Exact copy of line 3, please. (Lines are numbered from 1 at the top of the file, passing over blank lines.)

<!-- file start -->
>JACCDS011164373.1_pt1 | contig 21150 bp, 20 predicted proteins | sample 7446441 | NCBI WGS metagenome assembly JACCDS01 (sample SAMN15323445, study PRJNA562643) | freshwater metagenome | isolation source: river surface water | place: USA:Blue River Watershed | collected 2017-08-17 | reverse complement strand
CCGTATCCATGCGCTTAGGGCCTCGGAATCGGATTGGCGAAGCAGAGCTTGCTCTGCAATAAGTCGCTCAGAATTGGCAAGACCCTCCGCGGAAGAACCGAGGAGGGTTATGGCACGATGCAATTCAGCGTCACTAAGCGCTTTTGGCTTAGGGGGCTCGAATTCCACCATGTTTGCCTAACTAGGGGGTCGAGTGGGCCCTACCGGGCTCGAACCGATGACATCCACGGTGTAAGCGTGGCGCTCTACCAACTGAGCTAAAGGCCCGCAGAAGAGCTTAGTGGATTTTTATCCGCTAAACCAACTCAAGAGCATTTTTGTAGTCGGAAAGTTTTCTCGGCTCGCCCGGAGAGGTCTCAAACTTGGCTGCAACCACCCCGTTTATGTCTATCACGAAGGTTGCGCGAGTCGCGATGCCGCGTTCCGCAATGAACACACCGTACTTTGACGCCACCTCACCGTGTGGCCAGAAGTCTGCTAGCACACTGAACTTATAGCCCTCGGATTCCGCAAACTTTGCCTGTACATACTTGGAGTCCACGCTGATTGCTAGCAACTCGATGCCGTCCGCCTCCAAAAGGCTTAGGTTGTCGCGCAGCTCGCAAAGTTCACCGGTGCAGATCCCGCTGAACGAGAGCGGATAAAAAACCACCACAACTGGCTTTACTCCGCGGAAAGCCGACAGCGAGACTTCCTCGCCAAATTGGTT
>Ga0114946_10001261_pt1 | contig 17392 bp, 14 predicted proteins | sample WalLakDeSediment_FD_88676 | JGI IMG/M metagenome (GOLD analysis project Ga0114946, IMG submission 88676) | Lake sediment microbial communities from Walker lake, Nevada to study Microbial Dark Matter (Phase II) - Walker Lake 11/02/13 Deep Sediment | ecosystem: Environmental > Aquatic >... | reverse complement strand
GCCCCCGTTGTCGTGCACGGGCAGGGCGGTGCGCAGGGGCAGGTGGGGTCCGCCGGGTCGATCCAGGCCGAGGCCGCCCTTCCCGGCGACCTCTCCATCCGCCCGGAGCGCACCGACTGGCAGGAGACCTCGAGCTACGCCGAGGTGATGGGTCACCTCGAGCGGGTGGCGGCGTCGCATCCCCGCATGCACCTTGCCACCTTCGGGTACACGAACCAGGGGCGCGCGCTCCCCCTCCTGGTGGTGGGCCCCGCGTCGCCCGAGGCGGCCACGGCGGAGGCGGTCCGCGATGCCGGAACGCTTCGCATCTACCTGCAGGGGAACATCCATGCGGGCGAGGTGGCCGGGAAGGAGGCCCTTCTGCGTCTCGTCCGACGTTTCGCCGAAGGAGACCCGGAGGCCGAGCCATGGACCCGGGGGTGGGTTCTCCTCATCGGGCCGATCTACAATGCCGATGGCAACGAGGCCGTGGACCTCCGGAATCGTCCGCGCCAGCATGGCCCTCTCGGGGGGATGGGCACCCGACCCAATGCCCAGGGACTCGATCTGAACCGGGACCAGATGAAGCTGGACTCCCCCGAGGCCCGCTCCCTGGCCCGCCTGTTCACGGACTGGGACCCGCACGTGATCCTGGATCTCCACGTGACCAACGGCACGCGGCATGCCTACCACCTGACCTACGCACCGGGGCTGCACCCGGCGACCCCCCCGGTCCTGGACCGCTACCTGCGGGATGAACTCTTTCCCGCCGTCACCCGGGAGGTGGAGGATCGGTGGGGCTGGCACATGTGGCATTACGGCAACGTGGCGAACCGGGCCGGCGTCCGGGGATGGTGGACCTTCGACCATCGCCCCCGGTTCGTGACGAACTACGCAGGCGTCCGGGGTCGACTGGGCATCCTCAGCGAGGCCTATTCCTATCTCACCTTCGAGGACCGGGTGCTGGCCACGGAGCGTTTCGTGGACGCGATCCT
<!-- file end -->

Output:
>Ga0114946_10001261_pt1 | contig 17392 bp, 14 predicted proteins | sample WalLakDeSediment_FD_88676 | JGI IMG/M metagenome (GOLD analysis project Ga0114946, IMG submission 88676) | Lake sediment microbial communities from Walker lake, Nevada to study Microbial Dark Matter (Phase II) - Walker Lake 11/02/13 Deep Sediment | ecosystem: Environmental > Aquatic >... | reverse complement strand